Every penny invested in literacy has a multiplier effect on the economy. The Conservative government claims that the programs they are cutting are not the responsibility of the federal government. In fact, the federal government is in a position to provide the most cost-effective funding because it can provide information and programming to local agents while avoiding duplication.
The National Literacy Secretariat, in fact, provides vital infrastructure to all the literacy programs across the country, fewer now than there were before the Conservative government got started. Without the resources and central coordination role of the National Literacy Secretariat, programs across the country have lost an important resource for curriculum development, learning materials and professional development for educators.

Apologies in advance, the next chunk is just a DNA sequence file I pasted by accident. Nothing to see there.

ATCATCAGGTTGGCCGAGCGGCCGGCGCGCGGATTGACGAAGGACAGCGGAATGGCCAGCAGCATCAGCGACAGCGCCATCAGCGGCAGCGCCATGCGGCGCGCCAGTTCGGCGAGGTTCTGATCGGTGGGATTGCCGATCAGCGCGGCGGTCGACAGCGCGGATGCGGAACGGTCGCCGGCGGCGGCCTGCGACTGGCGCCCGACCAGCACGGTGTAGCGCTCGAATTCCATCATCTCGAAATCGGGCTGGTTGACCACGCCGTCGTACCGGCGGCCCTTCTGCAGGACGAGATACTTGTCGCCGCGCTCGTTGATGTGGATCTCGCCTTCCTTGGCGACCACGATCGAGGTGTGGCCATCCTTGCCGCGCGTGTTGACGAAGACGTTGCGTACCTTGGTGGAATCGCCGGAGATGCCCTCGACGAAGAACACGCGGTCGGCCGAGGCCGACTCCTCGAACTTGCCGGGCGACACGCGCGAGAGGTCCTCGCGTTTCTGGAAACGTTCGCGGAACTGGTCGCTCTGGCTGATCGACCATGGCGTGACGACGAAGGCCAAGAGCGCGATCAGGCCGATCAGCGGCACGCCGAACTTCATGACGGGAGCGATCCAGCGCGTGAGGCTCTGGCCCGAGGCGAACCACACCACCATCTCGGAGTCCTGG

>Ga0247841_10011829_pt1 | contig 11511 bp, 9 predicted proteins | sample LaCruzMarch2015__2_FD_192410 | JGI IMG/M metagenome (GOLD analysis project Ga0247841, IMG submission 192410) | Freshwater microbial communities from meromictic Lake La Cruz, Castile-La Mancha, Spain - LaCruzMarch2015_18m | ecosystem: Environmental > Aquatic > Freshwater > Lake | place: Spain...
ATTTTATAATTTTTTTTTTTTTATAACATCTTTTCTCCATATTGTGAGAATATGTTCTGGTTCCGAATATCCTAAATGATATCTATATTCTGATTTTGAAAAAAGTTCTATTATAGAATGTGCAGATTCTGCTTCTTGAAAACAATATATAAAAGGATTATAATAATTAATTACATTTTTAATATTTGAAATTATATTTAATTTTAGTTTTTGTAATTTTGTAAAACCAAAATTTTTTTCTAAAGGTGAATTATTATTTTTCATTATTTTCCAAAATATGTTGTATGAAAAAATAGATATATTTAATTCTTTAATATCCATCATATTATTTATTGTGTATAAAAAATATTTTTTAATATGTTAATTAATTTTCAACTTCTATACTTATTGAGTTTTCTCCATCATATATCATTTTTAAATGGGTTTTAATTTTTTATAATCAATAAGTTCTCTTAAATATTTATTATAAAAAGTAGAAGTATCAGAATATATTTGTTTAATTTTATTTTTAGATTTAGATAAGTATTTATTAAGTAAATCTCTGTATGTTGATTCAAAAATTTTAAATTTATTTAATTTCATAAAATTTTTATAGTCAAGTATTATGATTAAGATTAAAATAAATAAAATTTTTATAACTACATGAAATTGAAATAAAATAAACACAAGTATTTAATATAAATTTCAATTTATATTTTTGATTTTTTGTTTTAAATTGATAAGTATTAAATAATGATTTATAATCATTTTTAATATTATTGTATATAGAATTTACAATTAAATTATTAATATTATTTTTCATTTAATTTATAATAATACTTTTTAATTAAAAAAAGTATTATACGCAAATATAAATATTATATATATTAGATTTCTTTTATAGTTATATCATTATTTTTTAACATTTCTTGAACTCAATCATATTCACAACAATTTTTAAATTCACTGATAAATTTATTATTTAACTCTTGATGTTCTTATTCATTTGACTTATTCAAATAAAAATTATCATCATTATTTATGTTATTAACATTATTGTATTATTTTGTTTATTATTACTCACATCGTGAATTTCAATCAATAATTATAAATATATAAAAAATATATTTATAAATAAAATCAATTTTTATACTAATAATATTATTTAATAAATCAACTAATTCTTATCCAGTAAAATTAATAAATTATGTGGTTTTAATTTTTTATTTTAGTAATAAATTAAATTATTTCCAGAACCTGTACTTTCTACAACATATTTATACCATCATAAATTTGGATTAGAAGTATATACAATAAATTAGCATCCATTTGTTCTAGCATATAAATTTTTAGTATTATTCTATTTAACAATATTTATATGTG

The impact of these cuts, therefore, will be multiplied by the loss of pooled resources and national partnership. The catalyst that the National Literacy Secretariat is will be lost, as will the energy and drive that it has provided literacy programs across the country.
The government claims that these cuts are aimed at the elimination of local and regional programs because these would be better funded by other levels of government. Of course, they have not gone to the trouble of ensuring that other levels of government would actually fund them. Cutting these programs for the sheer ideological purpose of downloading responsibilities to lower levels of government is already having a negative impact. In Alberta, for instance, half of the funding to Literacy Alberta has been cut. This will seriously compromise the Literacy Helpline, one of the most effective outreach tools to those at risk.